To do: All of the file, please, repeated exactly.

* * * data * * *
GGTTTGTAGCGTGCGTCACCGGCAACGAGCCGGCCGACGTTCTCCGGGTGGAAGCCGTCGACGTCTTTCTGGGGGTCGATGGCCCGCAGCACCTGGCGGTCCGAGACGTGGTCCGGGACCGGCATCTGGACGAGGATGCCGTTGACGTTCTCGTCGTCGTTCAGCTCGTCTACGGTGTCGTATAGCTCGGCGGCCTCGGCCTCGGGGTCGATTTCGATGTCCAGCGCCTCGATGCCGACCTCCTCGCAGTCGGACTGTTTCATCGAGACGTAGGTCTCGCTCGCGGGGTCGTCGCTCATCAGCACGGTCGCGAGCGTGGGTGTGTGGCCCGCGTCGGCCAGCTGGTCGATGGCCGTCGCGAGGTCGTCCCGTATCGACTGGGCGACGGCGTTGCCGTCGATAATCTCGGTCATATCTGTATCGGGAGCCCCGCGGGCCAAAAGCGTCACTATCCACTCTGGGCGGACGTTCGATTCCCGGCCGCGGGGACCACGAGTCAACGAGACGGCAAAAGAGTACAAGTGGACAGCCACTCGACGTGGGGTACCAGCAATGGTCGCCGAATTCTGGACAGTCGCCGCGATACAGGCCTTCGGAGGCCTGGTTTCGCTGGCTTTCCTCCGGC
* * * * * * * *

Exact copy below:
GGTTTGTAGCGTGCGTCACCGGCAACGAGCCGGCCGACGTTCTCCGGGTGGAAGCCGTCGACGTCTTTCTGGGGGTCGATGGCCCGCAGCACCTGGCGGTCCGAGACGTGGTCCGGGACCGGCATCTGGACGAGGATGCCGTTGACGTTCTCGTCGTCGTTCAGCTCGTCTACGGTGTCGTATAGCTCGGCGGCCTCGGCCTCGGGGTCGATTTCGATGTCCAGCGCCTCGATGCCGACCTCCTCGCAGTCGGACTGTTTCATCGAGACGTAGGTCTCGCTCGCGGGGTCGTCGCTCATCAGCACGGTCGCGAGCGTGGGTGTGTGGCCCGCGTCGGCCAGCTGGTCGATGGCCGTCGCGAGGTCGTCCCGTATCGACTGGGCGACGGCGTTGCCGTCGATAATCTCGGTCATATCTGTATCGGGAGCCCCGCGGGCCAAAAGCGTCACTATCCACTCTGGGCGGACGTTCGATTCCCGGCCGCGGGGACCACGAGTCAACGAGACGGCAAAAGAGTACAAGTGGACAGCCACTCGACGTGGGGTACCAGCAATGGTCGCCGAATTCTGGACAGTCGCCGCGATACAGGCCTTCGGAGGCCTGGTTTCGCTGGCTTTCCTCCGGC